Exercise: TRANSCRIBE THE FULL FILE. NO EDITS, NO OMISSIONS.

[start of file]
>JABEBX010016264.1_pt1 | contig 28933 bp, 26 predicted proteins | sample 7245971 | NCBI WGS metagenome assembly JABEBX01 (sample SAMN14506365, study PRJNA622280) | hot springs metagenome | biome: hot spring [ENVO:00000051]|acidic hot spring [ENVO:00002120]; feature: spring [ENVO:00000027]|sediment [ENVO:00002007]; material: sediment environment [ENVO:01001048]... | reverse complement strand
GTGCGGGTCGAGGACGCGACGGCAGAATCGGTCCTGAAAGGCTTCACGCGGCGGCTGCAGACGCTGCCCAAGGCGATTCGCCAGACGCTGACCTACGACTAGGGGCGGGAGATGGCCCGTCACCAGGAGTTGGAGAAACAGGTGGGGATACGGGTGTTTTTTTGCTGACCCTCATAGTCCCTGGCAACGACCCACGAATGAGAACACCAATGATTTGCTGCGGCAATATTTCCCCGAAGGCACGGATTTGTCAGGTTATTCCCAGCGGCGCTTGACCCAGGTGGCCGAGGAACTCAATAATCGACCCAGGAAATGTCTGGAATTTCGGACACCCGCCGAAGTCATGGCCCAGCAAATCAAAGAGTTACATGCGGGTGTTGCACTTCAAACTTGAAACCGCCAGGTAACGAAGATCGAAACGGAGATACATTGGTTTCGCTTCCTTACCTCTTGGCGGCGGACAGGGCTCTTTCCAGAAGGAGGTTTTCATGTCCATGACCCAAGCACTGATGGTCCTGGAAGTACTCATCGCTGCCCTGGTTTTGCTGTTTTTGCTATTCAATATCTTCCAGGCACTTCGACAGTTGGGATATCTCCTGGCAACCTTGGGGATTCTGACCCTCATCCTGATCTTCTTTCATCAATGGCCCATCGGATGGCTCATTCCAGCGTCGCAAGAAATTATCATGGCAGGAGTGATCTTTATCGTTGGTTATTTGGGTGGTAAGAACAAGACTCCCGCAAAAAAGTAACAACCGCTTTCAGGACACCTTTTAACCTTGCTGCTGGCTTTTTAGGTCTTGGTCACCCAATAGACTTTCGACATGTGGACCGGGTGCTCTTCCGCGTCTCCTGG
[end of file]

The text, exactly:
>JABEBX010016264.1_pt1 | contig 28933 bp, 26 predicted proteins | sample 7245971 | NCBI WGS metagenome assembly JABEBX01 (sample SAMN14506365, study PRJNA622280) | hot springs metagenome | biome: hot spring [ENVO:00000051]|acidic hot spring [ENVO:00002120]; feature: spring [ENVO:00000027]|sediment [ENVO:00002007]; material: sediment environment [ENVO:01001048]... | reverse complement strand
GTGCGGGTCGAGGACGCGACGGCAGAATCGGTCCTGAAAGGCTTCACGCGGCGGCTGCAGACGCTGCCCAAGGCGATTCGCCAGACGCTGACCTACGACTAGGGGCGGGAGATGGCCCGTCACCAGGAGTTGGAGAAACAGGTGGGGATACGGGTGTTTTTTTGCTGACCCTCATAGTCCCTGGCAACGACCCACGAATGAGAACACCAATGATTTGCTGCGGCAATATTTCCCCGAAGGCACGGATTTGTCAGGTTATTCCCAGCGGCGCTTGACCCAGGTGGCCGAGGAACTCAATAATCGACCCAGGAAATGTCTGGAATTTCGGACACCCGCCGAAGTCATGGCCCAGCAAATCAAAGAGTTACATGCGGGTGTTGCACTTCAAACTTGAAACCGCCAGGTAACGAAGATCGAAACGGAGATACATTGGTTTCGCTTCCTTACCTCTTGGCGGCGGACAGGGCTCTTTCCAGAAGGAGGTTTTCATGTCCATGACCCAAGCACTGATGGTCCTGGAAGTACTCATCGCTGCCCTGGTTTTGCTGTTTTTGCTATTCAATATCTTCCAGGCACTTCGACAGTTGGGATATCTCCTGGCAACCTTGGGGATTCTGACCCTCATCCTGATCTTCTTTCATCAATGGCCCATCGGATGGCTCATTCCAGCGTCGCAAGAAATTATCATGGCAGGAGTGATCTTTATCGTTGGTTATTTGGGTGGTAAGAACAAGACTCCCGCAAAAAAGTAACAACCGCTTTCAGGACACCTTTTAACCTTGCTGCTGGCTTTTTAGGTCTTGGTCACCCAATAGACTTTCGACATGTGGACCGGGTGCTCTTCCGCGTCTCCTGG